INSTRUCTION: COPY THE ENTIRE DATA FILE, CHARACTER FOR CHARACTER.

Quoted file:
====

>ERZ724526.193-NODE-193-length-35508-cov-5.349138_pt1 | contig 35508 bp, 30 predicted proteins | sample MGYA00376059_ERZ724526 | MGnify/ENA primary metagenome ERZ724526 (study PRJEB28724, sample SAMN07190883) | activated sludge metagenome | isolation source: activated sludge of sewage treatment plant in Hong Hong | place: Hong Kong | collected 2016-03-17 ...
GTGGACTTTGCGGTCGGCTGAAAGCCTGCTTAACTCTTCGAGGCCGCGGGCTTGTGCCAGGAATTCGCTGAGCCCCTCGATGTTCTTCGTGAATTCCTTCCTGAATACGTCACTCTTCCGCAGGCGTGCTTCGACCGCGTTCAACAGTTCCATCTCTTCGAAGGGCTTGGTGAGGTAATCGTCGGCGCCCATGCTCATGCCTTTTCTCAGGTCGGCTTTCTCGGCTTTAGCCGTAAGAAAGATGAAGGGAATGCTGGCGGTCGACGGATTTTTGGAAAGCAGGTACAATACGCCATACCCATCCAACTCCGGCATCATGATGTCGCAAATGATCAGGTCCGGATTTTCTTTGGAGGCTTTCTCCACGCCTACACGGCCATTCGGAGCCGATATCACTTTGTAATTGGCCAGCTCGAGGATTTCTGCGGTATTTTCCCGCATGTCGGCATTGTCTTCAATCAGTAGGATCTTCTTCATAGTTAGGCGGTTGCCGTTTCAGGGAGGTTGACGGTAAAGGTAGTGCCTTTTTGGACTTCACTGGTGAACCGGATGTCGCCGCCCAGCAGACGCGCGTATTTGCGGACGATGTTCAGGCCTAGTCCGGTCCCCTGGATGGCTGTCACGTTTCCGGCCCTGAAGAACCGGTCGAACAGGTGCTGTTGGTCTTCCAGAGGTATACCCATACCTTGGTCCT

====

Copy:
>ERZ724526.193-NODE-193-length-35508-cov-5.349138_pt1 | contig 35508 bp, 30 predicted proteins | sample MGYA00376059_ERZ724526 | MGnify/ENA primary metagenome ERZ724526 (study PRJEB28724, sample SAMN07190883) | activated sludge metagenome | isolation source: activated sludge of sewage treatment plant in Hong Hong | place: Hong Kong | collected 2016-03-17 ...
GTGGACTTTGCGGTCGGCTGAAAGCCTGCTTAACTCTTCGAGGCCGCGGGCTTGTGCCAGGAATTCGCTGAGCCCCTCGATGTTCTTCGTGAATTCCTTCCTGAATACGTCACTCTTCCGCAGGCGTGCTTCGACCGCGTTCAACAGTTCCATCTCTTCGAAGGGCTTGGTGAGGTAATCGTCGGCGCCCATGCTCATGCCTTTTCTCAGGTCGGCTTTCTCGGCTTTAGCCGTAAGAAAGATGAAGGGAATGCTGGCGGTCGACGGATTTTTGGAAAGCAGGTACAATACGCCATACCCATCCAACTCCGGCATCATGATGTCGCAAATGATCAGGTCCGGATTTTCTTTGGAGGCTTTCTCCACGCCTACACGGCCATTCGGAGCCGATATCACTTTGTAATTGGCCAGCTCGAGGATTTCTGCGGTATTTTCCCGCATGTCGGCATTGTCTTCAATCAGTAGGATCTTCTTCATAGTTAGGCGGTTGCCGTTTCAGGGAGGTTGACGGTAAAGGTAGTGCCTTTTTGGACTTCACTGGTGAACCGGATGTCGCCGCCCAGCAGACGCGCGTATTTGCGGACGATGTTCAGGCCTAGTCCGGTCCCCTGGATGGCTGTCACGTTTCCGGCCCTGAAGAACCGGTCGAACAGGTGCTGTTGGTCTTCCAGAGGTATACCCATACCTTGGTCCT